|Publication number||US7173668 B2|
|Application number||US 10/623,232|
|Publication date||Feb 6, 2007|
|Filing date||Jul 18, 2003|
|Priority date||Jul 18, 2003|
|Also published as||US20050018080|
|Publication number||10623232, 623232, US 7173668 B2, US 7173668B2, US-B2-7173668, US7173668 B2, US7173668B2|
|Inventors||Karl Renner, Walter Heinrich Demmer, Jason M. Meiners, Weider Peter Chang, Airong Amy Zhang|
|Original Assignee||Texas Instruments Incorporated|
|Export Citation||BiBTeX, EndNote, RefMan|
|Patent Citations (3), Referenced by (4), Classifications (7), Legal Events (3)|
|External Links: USPTO, USPTO Assignment, Espacenet|
The present invention relates to horizontal sync detectors and, more particularly, to an equilibrium based horizontal sync detector for a video decoder.
Conventional horizontal phase-locked loops (PLLs) for video decoders serve the purpose of locking the sampling clock (for clocking digital pixel information into the phase-locked loop) of an analog to digital converter (ADC) to the falling edge of the incoming horizontal sync of composite video information. This lock is required to generate a stable picture in the horizontal direction and position signals which identify the sync tip, back porch, the color burst, and the active video region of the composite video input. The analog video information enters an analog-to-digital converter which outputs digital pixel information. A pixel counter counts video information corresponding to pixels in what can be considered a horizontal scan line across a display monitor screen such as a cathode ray tube. The pixel counter starts with a count of zero and counts to a terminal count and then falls back to zero.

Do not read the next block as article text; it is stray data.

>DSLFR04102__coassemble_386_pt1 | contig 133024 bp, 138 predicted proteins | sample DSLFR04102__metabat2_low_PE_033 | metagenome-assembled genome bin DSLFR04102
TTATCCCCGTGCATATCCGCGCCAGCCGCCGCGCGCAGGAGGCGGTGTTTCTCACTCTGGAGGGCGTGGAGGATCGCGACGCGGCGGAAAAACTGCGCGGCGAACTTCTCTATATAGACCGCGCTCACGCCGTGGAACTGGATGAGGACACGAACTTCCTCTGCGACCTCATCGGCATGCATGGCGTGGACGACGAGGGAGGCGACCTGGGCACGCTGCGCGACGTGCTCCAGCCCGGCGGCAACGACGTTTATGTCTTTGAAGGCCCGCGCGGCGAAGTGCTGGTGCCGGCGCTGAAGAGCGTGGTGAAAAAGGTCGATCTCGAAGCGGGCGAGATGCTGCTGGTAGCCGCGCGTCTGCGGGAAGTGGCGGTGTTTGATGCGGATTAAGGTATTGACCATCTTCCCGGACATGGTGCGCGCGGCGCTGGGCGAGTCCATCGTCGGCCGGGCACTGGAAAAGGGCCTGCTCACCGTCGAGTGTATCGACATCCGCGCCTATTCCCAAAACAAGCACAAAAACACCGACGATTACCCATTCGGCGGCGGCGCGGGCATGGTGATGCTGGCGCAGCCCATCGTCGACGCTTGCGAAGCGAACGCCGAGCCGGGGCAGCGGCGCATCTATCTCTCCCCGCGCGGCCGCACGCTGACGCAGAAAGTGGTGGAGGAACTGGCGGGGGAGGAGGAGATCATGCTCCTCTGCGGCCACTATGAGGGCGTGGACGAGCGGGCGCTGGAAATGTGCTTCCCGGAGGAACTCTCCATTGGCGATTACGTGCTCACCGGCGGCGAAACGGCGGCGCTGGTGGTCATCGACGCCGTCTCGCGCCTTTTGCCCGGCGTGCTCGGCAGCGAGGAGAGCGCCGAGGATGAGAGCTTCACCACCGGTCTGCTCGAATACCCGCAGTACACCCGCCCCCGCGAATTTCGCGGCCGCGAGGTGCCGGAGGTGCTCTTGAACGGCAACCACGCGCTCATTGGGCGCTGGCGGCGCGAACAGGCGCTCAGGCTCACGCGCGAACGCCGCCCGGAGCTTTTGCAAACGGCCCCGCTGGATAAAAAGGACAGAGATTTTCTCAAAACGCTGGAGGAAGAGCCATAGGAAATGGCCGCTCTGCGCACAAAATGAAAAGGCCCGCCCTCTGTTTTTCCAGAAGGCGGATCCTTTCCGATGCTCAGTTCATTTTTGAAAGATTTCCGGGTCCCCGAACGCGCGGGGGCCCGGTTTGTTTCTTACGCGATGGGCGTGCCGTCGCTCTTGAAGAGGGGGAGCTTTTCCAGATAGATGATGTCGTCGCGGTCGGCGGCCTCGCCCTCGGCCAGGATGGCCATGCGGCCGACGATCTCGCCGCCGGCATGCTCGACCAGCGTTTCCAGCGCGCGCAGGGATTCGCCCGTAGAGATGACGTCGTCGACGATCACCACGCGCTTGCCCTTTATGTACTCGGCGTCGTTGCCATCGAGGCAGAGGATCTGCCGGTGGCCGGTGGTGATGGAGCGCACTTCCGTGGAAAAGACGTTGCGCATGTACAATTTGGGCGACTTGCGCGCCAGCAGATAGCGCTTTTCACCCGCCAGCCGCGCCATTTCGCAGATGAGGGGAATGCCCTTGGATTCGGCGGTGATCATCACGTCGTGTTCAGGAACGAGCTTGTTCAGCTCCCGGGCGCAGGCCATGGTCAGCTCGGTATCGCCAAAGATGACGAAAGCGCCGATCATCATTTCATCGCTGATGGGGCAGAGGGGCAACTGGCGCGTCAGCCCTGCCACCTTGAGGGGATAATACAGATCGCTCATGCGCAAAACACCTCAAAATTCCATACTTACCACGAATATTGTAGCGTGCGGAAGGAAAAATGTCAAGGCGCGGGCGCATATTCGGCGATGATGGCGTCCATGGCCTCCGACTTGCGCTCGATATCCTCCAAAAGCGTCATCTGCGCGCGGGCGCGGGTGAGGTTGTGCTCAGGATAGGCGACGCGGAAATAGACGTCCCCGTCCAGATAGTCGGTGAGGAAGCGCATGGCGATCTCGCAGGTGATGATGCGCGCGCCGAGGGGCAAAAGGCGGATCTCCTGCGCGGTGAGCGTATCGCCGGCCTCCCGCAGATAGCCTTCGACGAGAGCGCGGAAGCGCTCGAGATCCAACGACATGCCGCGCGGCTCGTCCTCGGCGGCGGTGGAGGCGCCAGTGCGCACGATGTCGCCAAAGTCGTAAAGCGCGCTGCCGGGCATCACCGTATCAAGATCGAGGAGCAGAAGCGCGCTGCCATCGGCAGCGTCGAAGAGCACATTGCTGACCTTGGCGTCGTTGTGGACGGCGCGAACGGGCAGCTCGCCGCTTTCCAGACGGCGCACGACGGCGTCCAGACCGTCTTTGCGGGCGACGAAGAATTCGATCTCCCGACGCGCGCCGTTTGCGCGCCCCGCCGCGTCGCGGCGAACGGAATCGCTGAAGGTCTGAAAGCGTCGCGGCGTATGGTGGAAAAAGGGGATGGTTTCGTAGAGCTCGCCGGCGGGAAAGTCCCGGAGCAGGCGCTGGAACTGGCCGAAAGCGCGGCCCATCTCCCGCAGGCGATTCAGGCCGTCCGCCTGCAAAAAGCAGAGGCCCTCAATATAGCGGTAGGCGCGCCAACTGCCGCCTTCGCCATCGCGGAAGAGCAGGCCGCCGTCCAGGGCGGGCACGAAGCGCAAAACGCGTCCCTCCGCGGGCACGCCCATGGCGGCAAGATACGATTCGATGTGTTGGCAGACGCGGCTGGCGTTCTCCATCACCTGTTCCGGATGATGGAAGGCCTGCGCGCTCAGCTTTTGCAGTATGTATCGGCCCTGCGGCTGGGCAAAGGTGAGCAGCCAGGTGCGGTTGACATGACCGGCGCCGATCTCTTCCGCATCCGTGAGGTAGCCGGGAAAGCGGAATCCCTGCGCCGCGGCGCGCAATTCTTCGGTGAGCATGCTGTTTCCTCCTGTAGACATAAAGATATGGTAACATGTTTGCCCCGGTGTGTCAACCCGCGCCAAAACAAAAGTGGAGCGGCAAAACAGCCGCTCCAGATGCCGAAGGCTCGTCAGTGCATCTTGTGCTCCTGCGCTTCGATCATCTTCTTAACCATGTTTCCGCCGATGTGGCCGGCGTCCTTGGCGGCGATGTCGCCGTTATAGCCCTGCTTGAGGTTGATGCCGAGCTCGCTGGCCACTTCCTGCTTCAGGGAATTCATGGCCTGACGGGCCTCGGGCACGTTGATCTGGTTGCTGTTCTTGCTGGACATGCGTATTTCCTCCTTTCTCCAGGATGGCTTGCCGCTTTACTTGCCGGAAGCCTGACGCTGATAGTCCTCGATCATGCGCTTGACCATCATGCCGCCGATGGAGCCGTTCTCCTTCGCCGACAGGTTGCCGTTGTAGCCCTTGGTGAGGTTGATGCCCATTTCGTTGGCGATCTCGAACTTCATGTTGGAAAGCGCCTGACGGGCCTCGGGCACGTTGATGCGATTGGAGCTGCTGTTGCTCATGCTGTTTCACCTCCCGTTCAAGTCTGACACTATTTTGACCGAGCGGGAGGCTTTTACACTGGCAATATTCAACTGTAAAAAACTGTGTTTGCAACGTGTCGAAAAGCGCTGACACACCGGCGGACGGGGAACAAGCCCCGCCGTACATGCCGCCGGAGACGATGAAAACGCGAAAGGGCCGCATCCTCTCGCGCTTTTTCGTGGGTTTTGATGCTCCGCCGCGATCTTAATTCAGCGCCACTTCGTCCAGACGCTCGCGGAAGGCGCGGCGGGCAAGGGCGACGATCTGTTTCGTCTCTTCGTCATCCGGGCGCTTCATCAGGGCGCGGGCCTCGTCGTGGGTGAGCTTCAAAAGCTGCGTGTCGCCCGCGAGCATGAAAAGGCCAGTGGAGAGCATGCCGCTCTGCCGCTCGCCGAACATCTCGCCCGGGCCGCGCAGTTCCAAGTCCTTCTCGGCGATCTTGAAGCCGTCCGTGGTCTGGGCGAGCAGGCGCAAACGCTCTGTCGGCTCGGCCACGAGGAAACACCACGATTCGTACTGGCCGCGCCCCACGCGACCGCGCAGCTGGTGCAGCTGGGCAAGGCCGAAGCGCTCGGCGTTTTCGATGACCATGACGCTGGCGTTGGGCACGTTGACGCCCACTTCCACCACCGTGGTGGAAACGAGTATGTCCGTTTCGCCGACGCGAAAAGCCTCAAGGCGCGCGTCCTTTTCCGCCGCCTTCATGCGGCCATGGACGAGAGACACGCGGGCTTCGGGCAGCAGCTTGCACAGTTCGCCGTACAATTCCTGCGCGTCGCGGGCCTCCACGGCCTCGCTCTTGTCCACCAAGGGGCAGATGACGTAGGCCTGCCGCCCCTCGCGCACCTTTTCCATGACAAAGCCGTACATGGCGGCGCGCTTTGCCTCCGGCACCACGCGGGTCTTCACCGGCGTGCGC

The PLL employs two modes of lock; a coarse lock and a fine lock. In the coarse lock mode the incoming horizontal sync pulse which is usually present during the blanking interval of each line associated with the video signal (for the purpose of being able to synchronize the scanning of the monitor with the scanning of the original image), is detected by a digital circuit. Based on the decode of the pixel counter, a coarse gate window (meaning a relatively wide time window in comparison with the narrow time window associated with the fine window discussed below) is enabled around the time the horizontal sync pulse is expected. If the sync does not occur within the gate window for a time corresponding to several consecutive video lines, then either the pixel counter is reset or a correction is made to the clock frequency of the video decoder system in order to move the window to the sync pulse. When the sync pulse falls within the fine lock window, then the fine lock mode is enabled.